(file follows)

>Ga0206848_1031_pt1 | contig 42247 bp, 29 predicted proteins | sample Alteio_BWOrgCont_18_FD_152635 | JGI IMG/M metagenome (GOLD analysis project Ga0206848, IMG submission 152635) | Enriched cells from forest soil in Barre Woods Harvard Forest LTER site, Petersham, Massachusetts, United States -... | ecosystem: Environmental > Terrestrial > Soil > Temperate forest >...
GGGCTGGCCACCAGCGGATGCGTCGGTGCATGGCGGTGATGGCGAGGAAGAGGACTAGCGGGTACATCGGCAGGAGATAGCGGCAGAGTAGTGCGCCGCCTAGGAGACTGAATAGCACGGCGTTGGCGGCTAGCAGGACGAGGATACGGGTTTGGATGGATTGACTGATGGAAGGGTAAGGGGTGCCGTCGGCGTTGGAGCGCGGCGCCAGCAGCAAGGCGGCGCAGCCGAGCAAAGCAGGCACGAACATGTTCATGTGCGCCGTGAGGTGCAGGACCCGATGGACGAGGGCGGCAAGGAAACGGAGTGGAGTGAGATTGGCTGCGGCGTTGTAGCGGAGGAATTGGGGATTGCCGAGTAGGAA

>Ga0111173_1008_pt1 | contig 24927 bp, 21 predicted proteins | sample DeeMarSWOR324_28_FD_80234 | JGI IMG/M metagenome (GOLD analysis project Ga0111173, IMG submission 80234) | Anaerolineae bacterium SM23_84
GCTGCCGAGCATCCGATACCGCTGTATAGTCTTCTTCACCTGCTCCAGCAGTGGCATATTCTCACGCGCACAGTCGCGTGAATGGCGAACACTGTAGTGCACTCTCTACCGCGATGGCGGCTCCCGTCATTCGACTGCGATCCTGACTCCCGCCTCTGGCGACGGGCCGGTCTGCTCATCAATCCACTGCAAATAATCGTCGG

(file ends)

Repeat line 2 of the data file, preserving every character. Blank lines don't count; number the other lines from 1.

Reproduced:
GGGCTGGCCACCAGCGGATGCGTCGGTGCATGGCGGTGATGGCGAGGAAGAGGACTAGCGGGTACATCGGCAGGAGATAGCGGCAGAGTAGTGCGCCGCCTAGGAGACTGAATAGCACGGCGTTGGCGGCTAGCAGGACGAGGATACGGGTTTGGATGGATTGACTGATGGAAGGGTAAGGGGTGCCGTCGGCGTTGGAGCGCGGCGCCAGCAGCAAGGCGGCGCAGCCGAGCAAAGCAGGCACGAACATGTTCATGTGCGCCGTGAGGTGCAGGACCCGATGGACGAGGGCGGCAAGGAAACGGAGTGGAGTGAGATTGGCTGCGGCGTTGTAGCGGAGGAATTGGGGATTGCCGAGTAGGAA